Muzzles: The Why, the How, and the Why Not

Here’s how to teach your dog to enjoy wearing a muzzle – and why you should teach him that! Also: When should your dog absolutely, positively not be muzzled? Click to find out.

Jolanta Benal, CPDT-KA, CBCC-KA
5-minute read
Episode #232

How to Teach Your Dog to Wear a Muzzle

A muzzle is a safety precaution, not a torture device; it’s not a big project to teach most dogs to enjoy wearing one. Start by proving to Zippy that just the sight of the muzzle is cause for joy. Supply yourself with about a dozen small, superdeluxe treats such as pieces of roast chicken. Hide the muzzle behind your back, bring it out, and as soon as Zippy looks at it, give him a piece of chicken. As soon as he’s eaten it, hide the muzzle. Wait a few seconds, then repeat, until you’ve used up all the treats.

Repeat this little training session three or four times over a couple of days, till Zippy looks eagerly for his chicken as soon as he sees the muzzle. Now you can start teaching him to put his snout inside the muzzle. Or his muzzle inside the muzzle, if you prefer!

You can spray some squeeze cheese into the front of the muzzle or put some loose treats in it and hold it in your hand so the treats don’t fall out. Let your dog put his head into the muzzle to eat; then take away the muzzle just as he’s finishing, before he pulls his head out. You can do several practice sessions each day, but keep individual sessions short, maybe 5 or 6 reps. As you practice, gradually have your dog keep his snout in the muzzle longer, by putting more treats in the front or by feeding him squeeze cheese or squeezable baby food through the front of the muzzle. You always want your dog to act happy to see the muzzle and to stick his head in eagerly and keep it there. Slow and steady wins that race.

Here’s a pitfall to look out for: Pushing the muzzle forward onto your dog’s face. You always, always want your dog to be putting his snout into the muzzle voluntarily. That’s how you know you’re not pushing too fast and too far. Props to the brilliant trainer Chirag Patel, who makes this important point in his muzzle training video, available on YouTube.

Buckling the Muzzle

The next step is to buckle the neck strap. If Zippy’s easily startled by crisp noises, then first teach him to like the sound of the buckle. After all, he’s going to hear it right up close and personal.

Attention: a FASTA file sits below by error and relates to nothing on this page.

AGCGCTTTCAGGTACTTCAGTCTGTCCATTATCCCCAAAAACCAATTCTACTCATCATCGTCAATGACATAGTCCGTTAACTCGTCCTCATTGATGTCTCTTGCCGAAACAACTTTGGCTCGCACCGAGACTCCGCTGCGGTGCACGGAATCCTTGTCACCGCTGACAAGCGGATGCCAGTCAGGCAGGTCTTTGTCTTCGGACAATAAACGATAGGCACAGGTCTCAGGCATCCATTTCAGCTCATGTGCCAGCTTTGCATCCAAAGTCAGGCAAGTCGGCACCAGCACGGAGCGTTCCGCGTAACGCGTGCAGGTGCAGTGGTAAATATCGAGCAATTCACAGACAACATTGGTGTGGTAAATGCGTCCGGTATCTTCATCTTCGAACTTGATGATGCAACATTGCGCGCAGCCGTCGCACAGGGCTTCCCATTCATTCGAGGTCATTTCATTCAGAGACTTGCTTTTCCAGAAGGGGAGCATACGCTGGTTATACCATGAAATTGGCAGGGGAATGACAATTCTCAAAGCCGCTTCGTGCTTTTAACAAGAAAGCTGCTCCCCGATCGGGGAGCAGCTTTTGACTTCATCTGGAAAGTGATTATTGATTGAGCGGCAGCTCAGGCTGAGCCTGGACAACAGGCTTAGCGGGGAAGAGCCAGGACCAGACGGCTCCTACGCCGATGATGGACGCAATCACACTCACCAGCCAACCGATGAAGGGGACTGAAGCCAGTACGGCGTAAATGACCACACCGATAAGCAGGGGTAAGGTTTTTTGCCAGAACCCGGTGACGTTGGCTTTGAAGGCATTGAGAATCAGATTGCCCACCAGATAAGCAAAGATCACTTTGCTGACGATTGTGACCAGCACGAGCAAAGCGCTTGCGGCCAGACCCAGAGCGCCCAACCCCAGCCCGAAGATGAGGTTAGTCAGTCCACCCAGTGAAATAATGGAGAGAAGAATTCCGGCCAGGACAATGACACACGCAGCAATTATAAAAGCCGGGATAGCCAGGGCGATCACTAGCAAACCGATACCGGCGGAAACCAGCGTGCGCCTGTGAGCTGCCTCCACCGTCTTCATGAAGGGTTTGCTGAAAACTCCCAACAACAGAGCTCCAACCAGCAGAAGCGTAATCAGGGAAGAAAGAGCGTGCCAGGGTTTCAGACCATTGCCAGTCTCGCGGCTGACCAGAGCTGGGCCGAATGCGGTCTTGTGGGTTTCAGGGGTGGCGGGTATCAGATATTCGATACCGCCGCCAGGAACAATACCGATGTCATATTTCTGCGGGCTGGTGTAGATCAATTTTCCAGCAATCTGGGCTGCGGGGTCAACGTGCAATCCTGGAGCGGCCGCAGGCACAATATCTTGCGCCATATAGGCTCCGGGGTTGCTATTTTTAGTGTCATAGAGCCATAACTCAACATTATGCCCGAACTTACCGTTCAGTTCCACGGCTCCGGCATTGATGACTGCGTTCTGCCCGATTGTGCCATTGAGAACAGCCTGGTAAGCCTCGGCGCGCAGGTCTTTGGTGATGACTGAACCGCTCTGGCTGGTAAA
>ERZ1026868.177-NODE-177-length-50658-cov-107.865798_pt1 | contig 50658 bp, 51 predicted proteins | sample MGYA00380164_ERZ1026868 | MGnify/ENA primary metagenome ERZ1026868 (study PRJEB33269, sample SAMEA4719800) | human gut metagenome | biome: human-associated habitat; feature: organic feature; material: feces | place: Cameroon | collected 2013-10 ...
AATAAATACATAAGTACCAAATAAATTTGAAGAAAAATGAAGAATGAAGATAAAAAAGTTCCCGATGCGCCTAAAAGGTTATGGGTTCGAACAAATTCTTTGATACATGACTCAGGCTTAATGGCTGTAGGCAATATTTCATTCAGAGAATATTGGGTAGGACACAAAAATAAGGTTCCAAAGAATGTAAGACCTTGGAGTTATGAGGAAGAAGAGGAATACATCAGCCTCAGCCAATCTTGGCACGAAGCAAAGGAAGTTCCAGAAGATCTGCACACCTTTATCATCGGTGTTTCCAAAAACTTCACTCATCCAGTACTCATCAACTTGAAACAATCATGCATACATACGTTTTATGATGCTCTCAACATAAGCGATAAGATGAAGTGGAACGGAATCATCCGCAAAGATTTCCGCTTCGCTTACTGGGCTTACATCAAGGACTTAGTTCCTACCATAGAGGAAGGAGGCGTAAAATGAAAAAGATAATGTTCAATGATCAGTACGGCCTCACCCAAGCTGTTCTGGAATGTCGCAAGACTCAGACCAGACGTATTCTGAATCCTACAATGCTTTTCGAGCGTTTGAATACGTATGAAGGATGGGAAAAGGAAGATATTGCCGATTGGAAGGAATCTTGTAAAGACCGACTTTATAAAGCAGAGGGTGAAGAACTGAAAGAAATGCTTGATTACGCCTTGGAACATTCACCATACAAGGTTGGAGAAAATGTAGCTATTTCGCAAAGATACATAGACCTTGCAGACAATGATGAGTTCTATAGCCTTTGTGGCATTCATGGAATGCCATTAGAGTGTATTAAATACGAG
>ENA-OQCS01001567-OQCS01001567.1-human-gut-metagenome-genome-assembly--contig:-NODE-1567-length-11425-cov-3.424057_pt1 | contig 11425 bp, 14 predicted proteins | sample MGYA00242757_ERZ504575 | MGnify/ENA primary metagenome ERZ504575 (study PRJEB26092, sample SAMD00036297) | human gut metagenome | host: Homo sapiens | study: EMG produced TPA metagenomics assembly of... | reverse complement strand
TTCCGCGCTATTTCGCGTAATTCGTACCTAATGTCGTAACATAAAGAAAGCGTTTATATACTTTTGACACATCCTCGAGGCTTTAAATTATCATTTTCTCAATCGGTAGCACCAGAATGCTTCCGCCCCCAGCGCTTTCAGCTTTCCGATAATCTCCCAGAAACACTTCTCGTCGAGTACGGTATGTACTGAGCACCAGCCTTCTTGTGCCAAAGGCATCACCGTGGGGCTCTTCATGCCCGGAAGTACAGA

This works the same way as showing him the muzzle did when you started out: Hold the muzzle without putting it on your dog. Close the buckle and immediately feed him a treat. Pause for a few seconds; then open the buckle and feed him a treat. Do a few sessions, 5 or 6 reps per session; when Zippy gets all “Where’s my treat?” at the sound of the buckle, you’re set.

The first time you buckle the neck strap while the muzzle is on your dog, unbuckle it right away, before your dog has a chance to get worried about it. Feed treats the whole time the muzzle’s on. As you did at earlier stages, increase the time bit by bit, and always keep an eye out to make sure your dog is happy and comfortable. If he starts to fuss at the muzzle, the message is to take a step or two back in your training.

When NOT to Use a Muzzle

Muzzles have a place in behavior modification. For instance, two housemate dogs who have a history of serious fighting may have been carefully taught to enjoy each other’s company, but with a barrier between them. If (and this may be a big if) it’s an appropriate goal for them to interact freely, then it’s wise to muzzle them at first. But that presumes you and your behavior consultant are confident the meeting will go well.

Or take the example I started with, of a dog who aggresses toward strangers. If you live in the city, then you just can’t avoid walking him around strangers. A muzzle helps keep everybody safe, your dog included.

What a muzzle is not is a means of unnecessarily putting dogs into situations they can’t handle. For instance, you should never muzzle a dog who has snapped at children and then invite children to pet him. If your dog fights with other dogs, it is not a good idea to put a muzzle on him and cut him loose at the dog park. And so on.

That’s all for this week. I don’t bite – well, not often – so stop by and see me on Facebook, or write to me at dogtrainer@quickanddirtytips.com. I welcome your comments and suggestions, and though I can’t reply individually, I may use them as the basis for future episodes. Thanks for reading!

Dog in muzzle and German Shepherd images courtesy of Shutterstock.


About the Author

Jolanta Benal, CPDT-KA, CBCC-KA

Jolanta holds professional certifications in both training and behavior counseling and belongs to the Association of Professional Dog Trainers and the International Association of Animal Behavior Consultants. She also volunteered with Pet Help Partners, a program of the Humane Society of the United States that works to prevent pet relinquishment. Her approach is generally behaviorist (Pavlovian, Skinnerian and post-Skinnerian learning theory) with a big helping of ethology (animal behavior as observed in non-experimental settings).